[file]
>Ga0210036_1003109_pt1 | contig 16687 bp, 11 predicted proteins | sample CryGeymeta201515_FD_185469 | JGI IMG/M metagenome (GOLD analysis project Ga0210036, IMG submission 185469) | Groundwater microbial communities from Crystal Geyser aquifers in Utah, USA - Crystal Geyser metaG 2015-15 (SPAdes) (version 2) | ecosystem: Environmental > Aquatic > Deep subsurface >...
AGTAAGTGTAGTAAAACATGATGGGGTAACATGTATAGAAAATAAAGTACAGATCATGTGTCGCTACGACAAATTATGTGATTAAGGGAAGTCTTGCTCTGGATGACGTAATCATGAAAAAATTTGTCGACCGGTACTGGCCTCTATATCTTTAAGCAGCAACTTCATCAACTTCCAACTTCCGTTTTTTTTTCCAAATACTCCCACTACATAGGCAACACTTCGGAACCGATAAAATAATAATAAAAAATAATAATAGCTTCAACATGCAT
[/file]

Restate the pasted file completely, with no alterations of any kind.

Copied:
>Ga0210036_1003109_pt1 | contig 16687 bp, 11 predicted proteins | sample CryGeymeta201515_FD_185469 | JGI IMG/M metagenome (GOLD analysis project Ga0210036, IMG submission 185469) | Groundwater microbial communities from Crystal Geyser aquifers in Utah, USA - Crystal Geyser metaG 2015-15 (SPAdes) (version 2) | ecosystem: Environmental > Aquatic > Deep subsurface >...
AGTAAGTGTAGTAAAACATGATGGGGTAACATGTATAGAAAATAAAGTACAGATCATGTGTCGCTACGACAAATTATGTGATTAAGGGAAGTCTTGCTCTGGATGACGTAATCATGAAAAAATTTGTCGACCGGTACTGGCCTCTATATCTTTAAGCAGCAACTTCATCAACTTCCAACTTCCGTTTTTTTTTCCAAATACTCCCACTACATAGGCAACACTTCGGAACCGATAAAATAATAATAAAAAATAATAATAGCTTCAACATGCAT